The girls eventually returned to New York to live with their mother, who was working as a translator for the United Nations. Gloria and Norma entered American universities, working their way through school. With her youngest daughter in mind, Pina moved to Forest Hills, "knowing that the public school was very good," says Dayssi, because "it was a very Jewish neighborhood."
It was as a student at Forest Hills High School that Dayssi developed her tendency to join. Her mother allowed her out of the house only for school-related activities, so Dayssi signed up for as many as possible: the school newspaper, the volleyball team, the basketball team. "The girls on the other teams, who were mainly African-American, would taunt me because they thought I was the cheerleader," she says. "But I could play. I could check people under the boards and hold my own."
Adam Waldman, a Forest Hills classmate, recalls a ski trip to Vermont he planned for about 30 friends. "I did a foolish thing by not telling everyone to kick in $2 for insurance," he says. "Dayssi ended up breaking her arm on the slopes, and she had to get a job after school to pay off her medical bills."
Fitting in socially was tricky. In Colombia, the Olarte sisters were considered gringas because they attended an elite American school; in New York, they were Latinas. "It's weird to always be the outsider," Dayssi says. "The benefit is that eventually you get used to it, and it stops bothering you. I've always been in the position of being the outsider, and I don't feel a lot of pressure to be the insider."
In the past decade, New York society has undergone a sea change. "How you're born is no longer relevant," says Paul Wilmot, the society publicist. "The media dictates who is 'society.' Society equals numbers of clippings."
Enter Dayssi Olarte de Kanavos, party-page regular. "She beams for the camera," says photographer Patrick McMullan. "I like someone who makes an effort for me, like a model." (Which, in fact, she was: As a college student, she was featured in commercials for Coca-Cola and Reebok.) When Dayssi wanted McMullan to attend a Miami City Ballet gala, she personally saw to the details of his free travel and hotel accommodations; ditto for Vogue's Mary Hilliard.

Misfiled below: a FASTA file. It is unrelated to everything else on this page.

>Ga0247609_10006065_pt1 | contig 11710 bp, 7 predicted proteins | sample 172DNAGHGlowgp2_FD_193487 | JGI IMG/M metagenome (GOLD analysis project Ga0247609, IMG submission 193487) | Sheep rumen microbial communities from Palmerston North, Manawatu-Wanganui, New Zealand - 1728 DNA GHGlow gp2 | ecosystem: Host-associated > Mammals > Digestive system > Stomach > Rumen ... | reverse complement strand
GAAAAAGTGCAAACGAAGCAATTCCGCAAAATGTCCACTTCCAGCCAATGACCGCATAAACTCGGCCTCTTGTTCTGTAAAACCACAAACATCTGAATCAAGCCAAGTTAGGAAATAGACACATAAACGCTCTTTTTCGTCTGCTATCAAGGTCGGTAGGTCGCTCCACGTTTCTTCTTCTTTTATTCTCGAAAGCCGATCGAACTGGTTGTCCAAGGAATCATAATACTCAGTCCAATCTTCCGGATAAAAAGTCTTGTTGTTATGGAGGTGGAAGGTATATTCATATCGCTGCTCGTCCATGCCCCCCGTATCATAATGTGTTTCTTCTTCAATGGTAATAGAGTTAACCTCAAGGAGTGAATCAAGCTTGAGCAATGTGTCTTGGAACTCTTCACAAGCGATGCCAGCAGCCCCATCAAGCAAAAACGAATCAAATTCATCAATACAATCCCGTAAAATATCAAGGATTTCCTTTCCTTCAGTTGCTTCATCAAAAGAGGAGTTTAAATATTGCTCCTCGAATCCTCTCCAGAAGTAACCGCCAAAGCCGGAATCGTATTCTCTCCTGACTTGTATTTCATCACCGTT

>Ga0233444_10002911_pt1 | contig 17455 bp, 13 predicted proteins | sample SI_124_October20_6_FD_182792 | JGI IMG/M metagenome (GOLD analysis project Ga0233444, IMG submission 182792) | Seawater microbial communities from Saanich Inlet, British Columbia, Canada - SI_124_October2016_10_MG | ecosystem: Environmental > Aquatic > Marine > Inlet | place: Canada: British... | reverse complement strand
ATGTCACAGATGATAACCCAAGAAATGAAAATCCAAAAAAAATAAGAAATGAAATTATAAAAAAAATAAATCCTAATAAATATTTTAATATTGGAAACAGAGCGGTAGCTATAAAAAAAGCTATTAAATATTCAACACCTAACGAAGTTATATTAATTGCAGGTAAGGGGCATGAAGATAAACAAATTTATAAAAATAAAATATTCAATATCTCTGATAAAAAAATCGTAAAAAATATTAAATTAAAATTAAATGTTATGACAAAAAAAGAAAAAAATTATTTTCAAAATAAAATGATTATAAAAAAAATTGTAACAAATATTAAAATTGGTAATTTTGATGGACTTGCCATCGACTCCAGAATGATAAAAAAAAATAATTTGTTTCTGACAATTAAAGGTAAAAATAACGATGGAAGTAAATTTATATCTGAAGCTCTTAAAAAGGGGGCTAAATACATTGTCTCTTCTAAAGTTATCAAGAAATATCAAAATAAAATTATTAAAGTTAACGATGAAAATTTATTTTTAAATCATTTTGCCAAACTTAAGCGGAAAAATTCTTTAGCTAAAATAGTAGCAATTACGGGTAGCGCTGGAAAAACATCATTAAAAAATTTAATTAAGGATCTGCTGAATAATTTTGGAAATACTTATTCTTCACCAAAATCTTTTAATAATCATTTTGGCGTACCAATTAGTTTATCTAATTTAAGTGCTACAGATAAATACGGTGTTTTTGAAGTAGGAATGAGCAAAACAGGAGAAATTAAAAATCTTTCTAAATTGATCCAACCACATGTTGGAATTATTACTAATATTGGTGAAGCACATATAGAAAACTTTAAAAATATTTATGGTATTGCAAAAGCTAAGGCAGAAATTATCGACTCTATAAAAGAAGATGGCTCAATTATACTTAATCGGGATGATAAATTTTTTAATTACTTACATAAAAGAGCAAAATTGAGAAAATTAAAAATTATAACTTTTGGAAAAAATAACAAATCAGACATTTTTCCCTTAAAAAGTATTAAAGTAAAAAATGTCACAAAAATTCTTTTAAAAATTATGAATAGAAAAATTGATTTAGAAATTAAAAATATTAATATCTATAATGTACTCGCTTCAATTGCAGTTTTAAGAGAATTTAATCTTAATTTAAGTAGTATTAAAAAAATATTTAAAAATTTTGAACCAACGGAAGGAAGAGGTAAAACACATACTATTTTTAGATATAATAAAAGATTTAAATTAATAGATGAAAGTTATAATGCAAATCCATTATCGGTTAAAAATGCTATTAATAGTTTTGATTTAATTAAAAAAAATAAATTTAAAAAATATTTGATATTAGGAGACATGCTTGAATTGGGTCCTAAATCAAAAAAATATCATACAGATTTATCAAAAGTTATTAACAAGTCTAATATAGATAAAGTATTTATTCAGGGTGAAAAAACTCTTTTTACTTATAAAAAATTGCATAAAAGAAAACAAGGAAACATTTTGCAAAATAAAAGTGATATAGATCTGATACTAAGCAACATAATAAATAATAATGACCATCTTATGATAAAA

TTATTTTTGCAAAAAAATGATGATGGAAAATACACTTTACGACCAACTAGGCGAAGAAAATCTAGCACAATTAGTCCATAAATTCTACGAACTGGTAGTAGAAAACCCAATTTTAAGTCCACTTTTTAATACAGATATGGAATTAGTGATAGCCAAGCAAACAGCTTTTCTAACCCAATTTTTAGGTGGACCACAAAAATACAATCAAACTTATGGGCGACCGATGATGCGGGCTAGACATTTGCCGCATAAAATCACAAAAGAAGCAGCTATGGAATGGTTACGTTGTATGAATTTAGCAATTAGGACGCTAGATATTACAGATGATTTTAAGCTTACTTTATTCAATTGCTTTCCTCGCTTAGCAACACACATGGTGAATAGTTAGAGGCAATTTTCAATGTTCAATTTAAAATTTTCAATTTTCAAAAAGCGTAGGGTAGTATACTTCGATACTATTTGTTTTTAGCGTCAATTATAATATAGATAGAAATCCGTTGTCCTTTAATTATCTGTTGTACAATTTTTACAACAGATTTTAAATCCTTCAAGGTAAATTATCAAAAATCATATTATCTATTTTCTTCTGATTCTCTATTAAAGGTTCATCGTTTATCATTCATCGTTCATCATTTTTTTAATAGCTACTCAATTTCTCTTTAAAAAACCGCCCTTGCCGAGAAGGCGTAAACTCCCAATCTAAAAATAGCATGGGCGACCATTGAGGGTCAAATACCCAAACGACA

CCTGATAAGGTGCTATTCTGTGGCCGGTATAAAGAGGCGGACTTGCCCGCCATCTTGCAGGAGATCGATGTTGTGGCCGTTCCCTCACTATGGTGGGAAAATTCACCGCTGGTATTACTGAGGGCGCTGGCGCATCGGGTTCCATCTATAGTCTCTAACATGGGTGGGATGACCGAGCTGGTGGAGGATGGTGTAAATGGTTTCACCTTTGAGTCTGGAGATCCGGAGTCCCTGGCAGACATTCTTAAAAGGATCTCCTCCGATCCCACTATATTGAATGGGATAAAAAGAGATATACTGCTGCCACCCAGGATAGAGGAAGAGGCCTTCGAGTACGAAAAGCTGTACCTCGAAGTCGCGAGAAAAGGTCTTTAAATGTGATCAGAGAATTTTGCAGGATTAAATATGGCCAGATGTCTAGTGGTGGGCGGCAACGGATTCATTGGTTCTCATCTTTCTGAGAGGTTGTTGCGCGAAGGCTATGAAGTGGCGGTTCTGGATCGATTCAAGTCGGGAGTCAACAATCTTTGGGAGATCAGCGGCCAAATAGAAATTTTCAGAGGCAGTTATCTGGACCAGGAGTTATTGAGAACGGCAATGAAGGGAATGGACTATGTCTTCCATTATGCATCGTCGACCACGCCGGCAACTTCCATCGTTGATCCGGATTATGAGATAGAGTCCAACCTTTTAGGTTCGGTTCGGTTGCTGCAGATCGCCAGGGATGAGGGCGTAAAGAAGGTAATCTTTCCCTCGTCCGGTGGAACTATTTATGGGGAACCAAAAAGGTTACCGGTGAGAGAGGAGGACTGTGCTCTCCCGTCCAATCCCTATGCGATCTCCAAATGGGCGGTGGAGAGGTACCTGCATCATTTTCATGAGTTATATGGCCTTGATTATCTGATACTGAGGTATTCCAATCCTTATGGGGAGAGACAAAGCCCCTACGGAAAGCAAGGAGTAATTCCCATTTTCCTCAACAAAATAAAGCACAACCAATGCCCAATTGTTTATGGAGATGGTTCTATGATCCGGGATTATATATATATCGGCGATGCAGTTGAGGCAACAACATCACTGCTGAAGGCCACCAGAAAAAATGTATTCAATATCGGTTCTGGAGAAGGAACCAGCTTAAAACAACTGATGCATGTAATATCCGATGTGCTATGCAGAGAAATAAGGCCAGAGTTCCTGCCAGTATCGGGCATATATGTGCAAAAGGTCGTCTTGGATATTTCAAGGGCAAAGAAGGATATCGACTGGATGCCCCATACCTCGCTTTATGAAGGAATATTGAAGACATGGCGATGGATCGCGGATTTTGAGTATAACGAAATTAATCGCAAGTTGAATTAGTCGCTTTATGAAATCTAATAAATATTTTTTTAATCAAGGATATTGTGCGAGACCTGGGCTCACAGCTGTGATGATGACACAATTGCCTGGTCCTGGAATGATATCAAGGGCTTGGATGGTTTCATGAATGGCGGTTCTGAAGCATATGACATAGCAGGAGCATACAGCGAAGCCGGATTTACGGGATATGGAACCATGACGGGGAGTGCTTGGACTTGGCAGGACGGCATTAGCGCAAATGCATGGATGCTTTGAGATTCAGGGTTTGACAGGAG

Her coziness with the media, say her detractors, just goes to prove that she's not of their class. "She's the first to pose and the last to leave," gripes one observer. "She vamps it up. Ladies don't do that." Another illustrates the point: At the Whitney's annual gala in October 2000, Dayssi playfully held a rose to her cheek for several prolonged moments while keeping one eye on New York Times lensman Bill Cunningham. "She didn't stop until Bill snapped her 'candid' photo," the witness says. It ran in "Sunday Styles."
All this press is necessary to do her charity work, Dayssi argues; the fund-raising world hinges on such media exposure. If Dayssi solicits underwriting for an event and the sponsor knows her photo -- and an accompanying caption mentioning his company -- will likely end up in the press, she is that much more likely to secure the donation.
The designer gowns are also key; fashion magazines are all more apt to run a photograph if the subject is wearing a favored designer. But designer gowns can cost thousands of dollars. "She's a borrower, not a buyer," says one socialite, meaning that Dayssi borrows samples from designers instead of purchasing their wares -- a practice that is, in fact, not unusual among the benefit set. "The social group into which she has thrust herself thrives on people's bank balances," says another. "Dayssi has had to beg and borrow to maintain the appearance that she's of this world. She is pretending to be something that she is not."
Dayssi dismisses talk about money as crass, and says that as far as the dresses are concerned, she borrows and buys. "If you get photographed in one of these dresses, you basically feel like you can't wear it again. If you have to buy a new dress every time, it's a waste. I'd rather give my money to charity."